Last week was a rough one for college journalism programs. First, because it seems ever more of them are deciding the very word “journalism” is anathema to their survival. I see you, West Virginia University! And secondly, because of the reconsideration of journalistic “teaching hospitals.”
In their struggle to remain relevant, J schools are doing what we newspaper types are doing: Namely, changing a lot and sometimes in ways that make no sense. More than five years ago, smart J school administrators at places like the University of California, Berkeley, started websites to give their students real-world opportunities to learn the craft by doing. These were equated to teaching hospitals and medical schools. It makes perfect sense. Kid smart young students the keys to a new website, social media tools, video, audio and print and let them learn as they go. Well, the cost of running those operations is giving administrators heartburn.
Cal Dean Edward Wasserman said last week that the arrangement no longer works for the nation’s premier public university, at least not at Mission Local, which the school has run for years. He notes that the university pays for the site year round even though its students only really benefit for a fraction of that time. He points out that the site is based in San Francisco while the university is across the bridge in Berkeley. And so forth. But as Lance Knobel points out on the Nieman Lab site, Wasserman misspoke when he suggested that marketing and audience building and branding are ancillary to what a journalism school does. In fact, these are the new skills our best journalism schools must teach. I won’t simply repeat Knobel’s excellent post, but I think he is absolutely correct. …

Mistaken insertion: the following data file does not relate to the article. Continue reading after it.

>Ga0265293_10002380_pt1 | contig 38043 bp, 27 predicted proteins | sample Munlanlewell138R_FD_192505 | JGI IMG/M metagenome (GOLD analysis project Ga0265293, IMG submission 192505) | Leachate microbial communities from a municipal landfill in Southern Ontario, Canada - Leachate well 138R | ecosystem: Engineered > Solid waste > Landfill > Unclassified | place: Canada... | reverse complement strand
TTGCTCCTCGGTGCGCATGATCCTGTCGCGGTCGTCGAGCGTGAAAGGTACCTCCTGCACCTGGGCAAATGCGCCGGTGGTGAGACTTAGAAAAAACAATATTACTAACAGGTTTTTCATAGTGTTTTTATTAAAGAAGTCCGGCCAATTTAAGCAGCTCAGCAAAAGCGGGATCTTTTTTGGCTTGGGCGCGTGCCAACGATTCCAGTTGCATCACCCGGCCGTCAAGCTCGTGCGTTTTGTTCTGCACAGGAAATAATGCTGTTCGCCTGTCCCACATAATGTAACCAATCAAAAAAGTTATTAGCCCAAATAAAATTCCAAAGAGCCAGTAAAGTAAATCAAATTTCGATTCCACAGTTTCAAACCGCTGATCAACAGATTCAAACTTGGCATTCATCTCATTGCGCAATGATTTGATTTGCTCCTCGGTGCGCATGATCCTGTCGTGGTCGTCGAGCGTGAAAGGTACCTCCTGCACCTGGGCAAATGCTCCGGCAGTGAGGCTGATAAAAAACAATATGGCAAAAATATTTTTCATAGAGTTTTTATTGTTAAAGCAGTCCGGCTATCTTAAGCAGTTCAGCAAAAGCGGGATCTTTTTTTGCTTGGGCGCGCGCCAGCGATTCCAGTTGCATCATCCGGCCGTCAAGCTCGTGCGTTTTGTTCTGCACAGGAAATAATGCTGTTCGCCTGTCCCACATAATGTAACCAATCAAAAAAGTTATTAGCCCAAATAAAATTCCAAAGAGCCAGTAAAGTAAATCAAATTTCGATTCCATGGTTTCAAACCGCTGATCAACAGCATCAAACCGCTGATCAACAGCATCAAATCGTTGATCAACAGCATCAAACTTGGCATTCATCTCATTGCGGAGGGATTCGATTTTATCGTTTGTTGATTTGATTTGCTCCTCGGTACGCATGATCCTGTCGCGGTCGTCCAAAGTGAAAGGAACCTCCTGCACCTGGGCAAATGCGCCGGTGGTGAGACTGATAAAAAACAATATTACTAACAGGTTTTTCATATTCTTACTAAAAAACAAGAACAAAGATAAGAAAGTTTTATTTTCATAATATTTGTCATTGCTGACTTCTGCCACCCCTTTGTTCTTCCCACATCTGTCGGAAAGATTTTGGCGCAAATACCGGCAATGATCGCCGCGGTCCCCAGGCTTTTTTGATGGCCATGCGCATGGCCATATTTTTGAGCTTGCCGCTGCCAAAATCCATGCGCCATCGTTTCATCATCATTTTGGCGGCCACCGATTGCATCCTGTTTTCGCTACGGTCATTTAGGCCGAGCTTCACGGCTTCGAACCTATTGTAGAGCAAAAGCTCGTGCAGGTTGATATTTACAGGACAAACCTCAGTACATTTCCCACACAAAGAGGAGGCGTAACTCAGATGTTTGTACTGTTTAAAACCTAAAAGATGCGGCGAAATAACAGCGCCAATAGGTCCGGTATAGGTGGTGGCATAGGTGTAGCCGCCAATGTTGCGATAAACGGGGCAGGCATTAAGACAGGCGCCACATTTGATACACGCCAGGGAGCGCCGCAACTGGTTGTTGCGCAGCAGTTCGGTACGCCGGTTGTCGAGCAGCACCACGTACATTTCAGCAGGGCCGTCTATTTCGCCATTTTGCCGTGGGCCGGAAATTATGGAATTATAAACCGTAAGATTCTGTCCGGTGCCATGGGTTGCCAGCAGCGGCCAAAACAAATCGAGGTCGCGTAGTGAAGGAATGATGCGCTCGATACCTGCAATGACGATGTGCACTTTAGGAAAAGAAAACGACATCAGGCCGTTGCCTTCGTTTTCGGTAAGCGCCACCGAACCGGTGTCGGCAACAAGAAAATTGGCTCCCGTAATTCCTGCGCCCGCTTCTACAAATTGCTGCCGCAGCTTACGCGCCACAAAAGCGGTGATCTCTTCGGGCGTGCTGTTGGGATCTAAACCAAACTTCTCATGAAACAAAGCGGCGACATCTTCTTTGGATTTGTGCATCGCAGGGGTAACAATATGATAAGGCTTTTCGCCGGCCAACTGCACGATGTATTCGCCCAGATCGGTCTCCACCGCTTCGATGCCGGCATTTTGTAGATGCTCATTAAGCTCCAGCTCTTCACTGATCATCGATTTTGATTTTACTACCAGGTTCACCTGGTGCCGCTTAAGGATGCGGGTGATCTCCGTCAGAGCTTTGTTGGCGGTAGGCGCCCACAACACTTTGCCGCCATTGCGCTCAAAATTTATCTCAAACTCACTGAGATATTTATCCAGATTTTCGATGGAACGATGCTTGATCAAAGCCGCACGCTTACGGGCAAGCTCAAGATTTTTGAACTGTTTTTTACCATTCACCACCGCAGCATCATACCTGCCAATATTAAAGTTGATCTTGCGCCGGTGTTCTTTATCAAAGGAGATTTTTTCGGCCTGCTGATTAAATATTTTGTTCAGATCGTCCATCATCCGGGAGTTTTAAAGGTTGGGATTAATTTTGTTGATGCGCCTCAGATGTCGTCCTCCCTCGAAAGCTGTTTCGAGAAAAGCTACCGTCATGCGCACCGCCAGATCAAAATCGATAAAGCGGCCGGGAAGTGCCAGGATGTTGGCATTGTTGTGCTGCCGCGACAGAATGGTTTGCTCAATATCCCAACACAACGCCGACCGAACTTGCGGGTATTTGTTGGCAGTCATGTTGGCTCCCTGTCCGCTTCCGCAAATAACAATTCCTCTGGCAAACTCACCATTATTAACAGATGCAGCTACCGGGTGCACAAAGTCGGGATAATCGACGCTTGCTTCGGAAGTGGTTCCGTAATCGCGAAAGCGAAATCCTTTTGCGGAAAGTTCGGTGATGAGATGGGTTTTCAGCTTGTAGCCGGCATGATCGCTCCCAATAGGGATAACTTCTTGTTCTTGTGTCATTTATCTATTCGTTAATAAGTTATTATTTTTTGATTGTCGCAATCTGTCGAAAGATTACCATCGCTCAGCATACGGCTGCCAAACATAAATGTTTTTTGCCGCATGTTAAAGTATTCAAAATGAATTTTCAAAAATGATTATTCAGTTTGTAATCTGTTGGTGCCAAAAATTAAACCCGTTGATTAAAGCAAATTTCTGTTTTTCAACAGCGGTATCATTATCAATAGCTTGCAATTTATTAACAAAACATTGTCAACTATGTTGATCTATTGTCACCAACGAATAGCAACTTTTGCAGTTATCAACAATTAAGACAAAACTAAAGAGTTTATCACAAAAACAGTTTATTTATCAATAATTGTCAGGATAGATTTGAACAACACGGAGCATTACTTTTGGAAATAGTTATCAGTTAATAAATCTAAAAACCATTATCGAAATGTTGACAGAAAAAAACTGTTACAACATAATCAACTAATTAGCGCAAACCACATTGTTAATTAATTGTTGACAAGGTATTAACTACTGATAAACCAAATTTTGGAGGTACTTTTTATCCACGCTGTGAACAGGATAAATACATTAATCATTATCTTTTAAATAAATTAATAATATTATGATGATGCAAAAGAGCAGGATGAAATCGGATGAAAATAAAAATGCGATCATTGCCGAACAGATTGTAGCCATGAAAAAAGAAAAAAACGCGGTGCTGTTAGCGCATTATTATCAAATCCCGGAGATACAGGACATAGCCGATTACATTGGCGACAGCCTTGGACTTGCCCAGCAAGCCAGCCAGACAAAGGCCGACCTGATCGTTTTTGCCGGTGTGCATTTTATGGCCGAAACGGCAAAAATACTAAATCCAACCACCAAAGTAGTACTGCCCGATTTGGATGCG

Look, there are some very smart teenagers who very much want to be reporters. That may surprise you, but I’m telling you, it’s true. I meet them all the time. Forget anecdotal evidence, at least some journalism school administrators say their enrollment numbers are up. We owe it to them to give them real-world experience and build upon their entrepreneurial spirit. We can’t just teach the inverted pyramid. We need sites like Mission Local. End of sermon.